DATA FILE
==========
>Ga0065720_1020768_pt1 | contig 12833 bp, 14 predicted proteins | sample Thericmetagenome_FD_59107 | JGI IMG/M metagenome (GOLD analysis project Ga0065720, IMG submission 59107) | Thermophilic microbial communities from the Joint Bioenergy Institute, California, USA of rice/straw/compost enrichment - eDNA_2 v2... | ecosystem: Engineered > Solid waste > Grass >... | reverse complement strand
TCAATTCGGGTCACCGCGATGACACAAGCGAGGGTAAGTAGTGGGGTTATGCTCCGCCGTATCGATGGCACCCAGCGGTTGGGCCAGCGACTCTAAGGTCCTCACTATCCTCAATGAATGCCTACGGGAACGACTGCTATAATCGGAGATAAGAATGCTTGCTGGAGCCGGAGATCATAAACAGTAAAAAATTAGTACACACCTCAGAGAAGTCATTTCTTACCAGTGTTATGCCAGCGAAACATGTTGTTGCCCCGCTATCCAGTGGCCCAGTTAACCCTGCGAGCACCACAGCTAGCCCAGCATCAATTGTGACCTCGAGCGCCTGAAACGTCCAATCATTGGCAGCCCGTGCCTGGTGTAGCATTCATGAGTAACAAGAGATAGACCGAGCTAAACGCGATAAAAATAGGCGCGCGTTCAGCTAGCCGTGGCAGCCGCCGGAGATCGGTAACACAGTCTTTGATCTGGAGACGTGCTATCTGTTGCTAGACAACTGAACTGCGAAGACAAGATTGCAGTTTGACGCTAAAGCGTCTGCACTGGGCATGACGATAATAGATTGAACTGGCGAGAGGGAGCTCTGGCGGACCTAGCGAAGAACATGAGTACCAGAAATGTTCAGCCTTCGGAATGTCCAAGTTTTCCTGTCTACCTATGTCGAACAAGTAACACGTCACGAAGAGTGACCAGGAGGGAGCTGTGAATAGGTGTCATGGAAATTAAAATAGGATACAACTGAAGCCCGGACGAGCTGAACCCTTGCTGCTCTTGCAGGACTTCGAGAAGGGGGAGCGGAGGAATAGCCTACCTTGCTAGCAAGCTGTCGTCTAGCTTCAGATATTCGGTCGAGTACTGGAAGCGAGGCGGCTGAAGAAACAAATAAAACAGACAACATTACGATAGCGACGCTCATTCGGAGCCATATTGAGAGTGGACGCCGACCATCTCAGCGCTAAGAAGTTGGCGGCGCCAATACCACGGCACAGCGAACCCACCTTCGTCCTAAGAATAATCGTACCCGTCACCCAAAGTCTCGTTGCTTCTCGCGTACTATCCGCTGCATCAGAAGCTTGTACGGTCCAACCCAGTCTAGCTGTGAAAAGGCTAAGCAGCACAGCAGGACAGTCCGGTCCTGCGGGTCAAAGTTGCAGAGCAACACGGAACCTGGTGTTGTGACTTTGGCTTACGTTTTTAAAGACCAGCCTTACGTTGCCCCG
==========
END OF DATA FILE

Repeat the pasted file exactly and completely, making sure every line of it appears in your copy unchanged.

>Ga0065720_1020768_pt1 | contig 12833 bp, 14 predicted proteins | sample Thericmetagenome_FD_59107 | JGI IMG/M metagenome (GOLD analysis project Ga0065720, IMG submission 59107) | Thermophilic microbial communities from the Joint Bioenergy Institute, California, USA of rice/straw/compost enrichment - eDNA_2 v2... | ecosystem: Engineered > Solid waste > Grass >... | reverse complement strand
TCAATTCGGGTCACCGCGATGACACAAGCGAGGGTAAGTAGTGGGGTTATGCTCCGCCGTATCGATGGCACCCAGCGGTTGGGCCAGCGACTCTAAGGTCCTCACTATCCTCAATGAATGCCTACGGGAACGACTGCTATAATCGGAGATAAGAATGCTTGCTGGAGCCGGAGATCATAAACAGTAAAAAATTAGTACACACCTCAGAGAAGTCATTTCTTACCAGTGTTATGCCAGCGAAACATGTTGTTGCCCCGCTATCCAGTGGCCCAGTTAACCCTGCGAGCACCACAGCTAGCCCAGCATCAATTGTGACCTCGAGCGCCTGAAACGTCCAATCATTGGCAGCCCGTGCCTGGTGTAGCATTCATGAGTAACAAGAGATAGACCGAGCTAAACGCGATAAAAATAGGCGCGCGTTCAGCTAGCCGTGGCAGCCGCCGGAGATCGGTAACACAGTCTTTGATCTGGAGACGTGCTATCTGTTGCTAGACAACTGAACTGCGAAGACAAGATTGCAGTTTGACGCTAAAGCGTCTGCACTGGGCATGACGATAATAGATTGAACTGGCGAGAGGGAGCTCTGGCGGACCTAGCGAAGAACATGAGTACCAGAAATGTTCAGCCTTCGGAATGTCCAAGTTTTCCTGTCTACCTATGTCGAACAAGTAACACGTCACGAAGAGTGACCAGGAGGGAGCTGTGAATAGGTGTCATGGAAATTAAAATAGGATACAACTGAAGCCCGGACGAGCTGAACCCTTGCTGCTCTTGCAGGACTTCGAGAAGGGGGAGCGGAGGAATAGCCTACCTTGCTAGCAAGCTGTCGTCTAGCTTCAGATATTCGGTCGAGTACTGGAAGCGAGGCGGCTGAAGAAACAAATAAAACAGACAACATTACGATAGCGACGCTCATTCGGAGCCATATTGAGAGTGGACGCCGACCATCTCAGCGCTAAGAAGTTGGCGGCGCCAATACCACGGCACAGCGAACCCACCTTCGTCCTAAGAATAATCGTACCCGTCACCCAAAGTCTCGTTGCTTCTCGCGTACTATCCGCTGCATCAGAAGCTTGTACGGTCCAACCCAGTCTAGCTGTGAAAAGGCTAAGCAGCACAGCAGGACAGTCCGGTCCTGCGGGTCAAAGTTGCAGAGCAACACGGAACCTGGTGTTGTGACTTTGGCTTACGTTTTTAAAGACCAGCCTTACGTTGCCCCG